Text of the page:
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Dearmitt v. New York Life Ins. Co.

Superior Court of Pennsylvania

June 28, 2013

GERALD DEARMITT AND ADA DEARMITT, Appellants
v.
NEW YORK LIFE INSURANCE COMPANY AND RUSSELL F. BICKER, Appellees

Appeal from the Judgment Entered June 24, 2010 In the Court of Common Pleas of Allegheny County Civil Division, No(s): GD No. 95-17282.

BEFORE: STEVENS, P.J., GANTMAN, AND STRASSBURGER [*] , JJ.

OPINION

GANTMAN, J.

Appellants, Gerald DeArmitt and Ada DeArmitt, appeal from the summary judgment entered in the Allegheny County Court of Common Pleas in favor of Appellees, New York Life Insurance Company ("NYLIC") and Russell F. Bicker ("Mr. Bicker"). For the following reasons, we reverse and remand for further proceedings.

The relevant facts and procedural history of this case are as follows. In 1985, Appellants sold their motel and motor home park business. The buyers gave Appellants a down payment, and a mortgage that the buyers agreed to pay off over the course of twenty years, beginning in 1986. In 1988, Appellants contacted Mr. Bicker, an agent for NYLIC, about putting $50, 000.00 in an annuity or annuity-like investment product. Appellants specifically told Mr. Bicker they did not want life insurance; they wanted something that would produce a steady source of retirement income to replace the income they were getting from the mortgage payments when the mortgage was paid in full.

Mr. Bicker provided Appellants with an illustration showing how an initial investment of $50, 000.00 could grow to $153, 000.00 after eighteen years. Mr. Bicker indicated Appellants could then withdraw $12, 000.00 to $14, 000.00 each year without depleting the principal. Mr. Bicker insisted an investment product like this always had a small life insurance component. Appellants purchased the recommended product.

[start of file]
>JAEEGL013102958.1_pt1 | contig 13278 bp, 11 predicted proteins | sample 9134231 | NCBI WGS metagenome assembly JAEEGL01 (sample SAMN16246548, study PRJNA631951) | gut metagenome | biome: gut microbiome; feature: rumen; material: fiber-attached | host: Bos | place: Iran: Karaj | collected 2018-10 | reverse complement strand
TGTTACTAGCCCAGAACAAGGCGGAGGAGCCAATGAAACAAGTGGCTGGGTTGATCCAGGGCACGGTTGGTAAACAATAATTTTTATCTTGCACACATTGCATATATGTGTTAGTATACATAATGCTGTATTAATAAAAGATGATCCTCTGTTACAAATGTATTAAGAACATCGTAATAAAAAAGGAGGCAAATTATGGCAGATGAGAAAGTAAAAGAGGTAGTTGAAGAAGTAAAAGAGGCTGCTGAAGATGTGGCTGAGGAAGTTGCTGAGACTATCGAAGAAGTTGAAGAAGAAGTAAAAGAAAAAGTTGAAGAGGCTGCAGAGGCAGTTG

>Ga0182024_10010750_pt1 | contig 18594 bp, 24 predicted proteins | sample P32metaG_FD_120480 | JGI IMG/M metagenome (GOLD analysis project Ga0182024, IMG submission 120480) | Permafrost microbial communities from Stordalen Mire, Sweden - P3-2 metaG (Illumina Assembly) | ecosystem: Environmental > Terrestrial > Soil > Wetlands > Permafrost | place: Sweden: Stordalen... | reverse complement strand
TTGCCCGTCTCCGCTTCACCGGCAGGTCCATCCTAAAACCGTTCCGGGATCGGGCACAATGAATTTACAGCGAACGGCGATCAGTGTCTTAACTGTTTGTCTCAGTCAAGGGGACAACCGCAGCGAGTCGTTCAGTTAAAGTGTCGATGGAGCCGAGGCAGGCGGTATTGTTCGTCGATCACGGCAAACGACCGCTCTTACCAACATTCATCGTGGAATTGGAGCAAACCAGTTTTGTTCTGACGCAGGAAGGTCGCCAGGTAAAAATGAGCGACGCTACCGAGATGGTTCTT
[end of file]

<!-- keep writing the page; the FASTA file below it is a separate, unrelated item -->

In 1993, Appellants noticed an approximate $1, 800.00 shortfall between the projected and the actual cash values of the investment, so Mr. DeArmitt again met with Mr. Bicker. Mr. Bicker explained to Mr. DeArmitt that the investment he had purchased was performing slightly below estimates but assured him that it would eventually meet its projected cash value as promised.

In 1995, Appellants received a notice from NYLIC informing customers of an upcoming class action suit. Appellants had their NYLIC investment product independently reviewed only to discover it was not an annuity investment at all. Instead, Appellants learned for the first time that they had purchased a whole life insurance policy.

Appellants initiated this action against NYLIC and Mr. Bicker by writ of summons filed on October 26, 1995. In Appellants' third amended complaint, which they filed on May 20, 1999, they raised five counts: (I) common law fraud and deceit, (II) negligence, (III) statutory violation of the Unfair Trade Practice and Consumer Protection Law ("UTPCPL"), [1] (IV) fraud violation of the UTPCPL, (V) and negligent supervision.

In June 2008, the trial court entered partial summary judgment in favor of NYLIC and Mr. Bicker and dismissed the negligence counts (II and V) of Appellants' third amended complaint, based on the statute of limitations relevant to those negligence counts.[2] The trial court also decided Appellants could not prevail on a fraud-in-the-execution claim based on a failure of the writing to include a guarantee Appellants would receive $153, 000.00 at the end of eighteen years, because Mr. DeArmitt said he knew ahead of time that dividends were not guaranteed. The court characterized Mr. DeArmitt's testimony as an "admission" that barred his claim on that basis. The court then stated:

I reach the opposite result with respect to the claim that the writing should have included an investment vehicle different from a standard whole life policy. According to the testimony of Mr. DeArmitt, he did not want life insurance and the New York Life agent never told [the DeArmitts] that their money was being used to purchase a standard whole life policy. Instead, he described what [the DeArmitts] were purchasing as an annuity tied in with insurance. A fact finder may find that the agent's alleged description was intended to and did cause [the DeArmitts] to reasonably believe that they were not purchasing only a whole life policy under which substantial portions of the annual dividends would be used to cover life insurance.